The Egyptian commentator Mona Eltahawy has written an essay that details the abuse of women in the Middle East. The scale of it is, indeed, staggering. Ninety percent of Egypt’s women, for example, have had their genitals mutilated. The literacy rate among their Yemeni equivalents is about half that of men. Generally, women are subordinated to their fathers and then – all too soon in millions of cases – their husbands: their lives devoted only to the production of new ones.

In many circles Eltahawy’s piece has been met like a fart in a perfume shop. Even among the more serious criticisms there are tiresomely facile arguments. Nesrine Malik, for example, complains that she particularises the abuse of women despite other people facing hideous treatment. They do. Yet that doesn’t mean there aren’t specific features that distinguish such phenomena and sexist abuse is clearly individuated by, if nothing else, its scale and pervasiveness: in Egypt alone most women endure the torment of mutilation; a full third of them are said to have endured spousal abuse and hundreds are killed in honour crimes. Elsewhere, Max Fisher tries to absolve religion of responsibility by noting that rituals such as FGM predate Islam and remain common among local non-Muslims. Indeed, and if the argument at hand was that it was uniquely to blame that would be wrong. Yet the fact that something isn’t the originator of a trend needn’t mean that it doesn’t exacerbate it, and you’d be hard pressed to deny that the many scholars who justify such abuses with heavy reference to religious texts isn’t an enormously significant factor.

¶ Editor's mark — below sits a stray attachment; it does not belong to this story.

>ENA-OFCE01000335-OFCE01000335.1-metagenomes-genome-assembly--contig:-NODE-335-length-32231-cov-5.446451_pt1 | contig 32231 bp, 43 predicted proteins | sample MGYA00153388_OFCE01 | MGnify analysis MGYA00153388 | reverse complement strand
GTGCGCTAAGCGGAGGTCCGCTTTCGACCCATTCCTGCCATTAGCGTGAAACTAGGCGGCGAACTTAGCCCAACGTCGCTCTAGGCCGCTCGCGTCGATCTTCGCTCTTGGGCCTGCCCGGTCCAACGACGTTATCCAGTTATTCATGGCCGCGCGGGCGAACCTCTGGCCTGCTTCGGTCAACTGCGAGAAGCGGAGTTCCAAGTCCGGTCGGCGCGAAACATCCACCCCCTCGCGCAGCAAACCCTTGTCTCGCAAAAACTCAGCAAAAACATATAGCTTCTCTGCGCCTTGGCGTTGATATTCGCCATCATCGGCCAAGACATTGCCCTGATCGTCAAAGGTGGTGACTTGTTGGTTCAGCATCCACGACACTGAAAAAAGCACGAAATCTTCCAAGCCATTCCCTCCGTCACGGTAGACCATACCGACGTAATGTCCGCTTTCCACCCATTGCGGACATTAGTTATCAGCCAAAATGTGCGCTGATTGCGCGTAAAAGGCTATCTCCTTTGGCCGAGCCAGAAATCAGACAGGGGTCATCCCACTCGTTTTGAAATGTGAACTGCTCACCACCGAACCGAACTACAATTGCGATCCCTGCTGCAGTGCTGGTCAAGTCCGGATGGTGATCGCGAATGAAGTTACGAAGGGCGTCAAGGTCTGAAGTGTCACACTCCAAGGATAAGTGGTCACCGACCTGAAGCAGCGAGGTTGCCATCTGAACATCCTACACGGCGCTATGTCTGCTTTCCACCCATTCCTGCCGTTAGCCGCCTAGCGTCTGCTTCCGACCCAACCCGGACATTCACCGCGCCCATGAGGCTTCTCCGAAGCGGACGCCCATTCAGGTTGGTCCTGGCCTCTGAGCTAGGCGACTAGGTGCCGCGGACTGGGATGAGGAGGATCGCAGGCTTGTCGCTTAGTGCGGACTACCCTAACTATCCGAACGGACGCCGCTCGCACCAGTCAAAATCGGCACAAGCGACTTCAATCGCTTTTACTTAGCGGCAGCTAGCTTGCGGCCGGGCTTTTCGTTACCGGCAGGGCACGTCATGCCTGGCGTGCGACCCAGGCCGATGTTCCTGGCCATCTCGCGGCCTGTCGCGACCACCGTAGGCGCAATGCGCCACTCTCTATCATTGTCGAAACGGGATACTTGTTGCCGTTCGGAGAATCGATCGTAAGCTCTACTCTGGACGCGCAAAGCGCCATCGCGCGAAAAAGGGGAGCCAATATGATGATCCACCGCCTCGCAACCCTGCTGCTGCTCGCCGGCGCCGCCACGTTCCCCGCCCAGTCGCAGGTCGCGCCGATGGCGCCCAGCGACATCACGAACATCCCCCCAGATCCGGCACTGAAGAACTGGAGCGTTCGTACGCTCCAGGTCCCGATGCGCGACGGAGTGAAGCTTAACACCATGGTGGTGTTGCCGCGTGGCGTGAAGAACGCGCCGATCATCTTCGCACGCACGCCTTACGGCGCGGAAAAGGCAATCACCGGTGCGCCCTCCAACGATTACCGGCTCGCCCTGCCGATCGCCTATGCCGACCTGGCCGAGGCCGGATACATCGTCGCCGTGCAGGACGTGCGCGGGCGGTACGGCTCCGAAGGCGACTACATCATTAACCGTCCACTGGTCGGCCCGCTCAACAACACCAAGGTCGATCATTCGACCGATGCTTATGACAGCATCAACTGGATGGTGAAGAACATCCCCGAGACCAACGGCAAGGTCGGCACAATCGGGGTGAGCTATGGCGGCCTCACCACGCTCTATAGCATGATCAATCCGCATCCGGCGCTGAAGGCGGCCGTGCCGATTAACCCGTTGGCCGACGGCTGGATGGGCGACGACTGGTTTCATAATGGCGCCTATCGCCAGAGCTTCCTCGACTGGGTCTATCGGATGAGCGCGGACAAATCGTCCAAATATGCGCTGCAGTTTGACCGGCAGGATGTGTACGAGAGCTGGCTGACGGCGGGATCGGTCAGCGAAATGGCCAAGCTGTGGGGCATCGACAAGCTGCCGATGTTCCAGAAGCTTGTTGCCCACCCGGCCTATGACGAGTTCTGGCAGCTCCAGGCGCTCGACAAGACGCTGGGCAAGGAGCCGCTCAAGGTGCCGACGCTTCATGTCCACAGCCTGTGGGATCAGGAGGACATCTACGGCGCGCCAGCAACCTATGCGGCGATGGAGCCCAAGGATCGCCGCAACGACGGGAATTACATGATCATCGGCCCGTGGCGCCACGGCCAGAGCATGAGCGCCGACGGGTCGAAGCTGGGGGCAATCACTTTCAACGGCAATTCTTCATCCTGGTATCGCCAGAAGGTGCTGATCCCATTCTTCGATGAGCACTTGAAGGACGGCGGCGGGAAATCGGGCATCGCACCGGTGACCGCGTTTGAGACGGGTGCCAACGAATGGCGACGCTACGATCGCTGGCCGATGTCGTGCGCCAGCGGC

The critics have a point, however, in charging Eltahawy with being simplistic: not because the situation is any less appalling than she says but because she attributes it to mere “hatred”. The deeds are certainly hateful but the motives behind them have to be more complicated: not every father – or mother – who’s complicit in female genital mutilation, say, actually hates their daughter. This does not mean hatred isn’t at the root of the ideas that drive them to behave so terribly but it’s a shallow explanation. The word “hate” is chucked about a lot these days – to describe the motives of just about everyone whose beliefs disadvantage any person or people. I think that it’s assumed that one achieves greater moral clarity by defining their supposed evil in simple terms. Yet while the ideas are often characterised by scorn, loathing and revulsion – and that’s rarely truer than here – those aren’t feeling that have sprung into being: to understand them one must look for the impulses, theories and circumstances that incited the formation of such hostile attitudes. Only then will its form be comprehensible.

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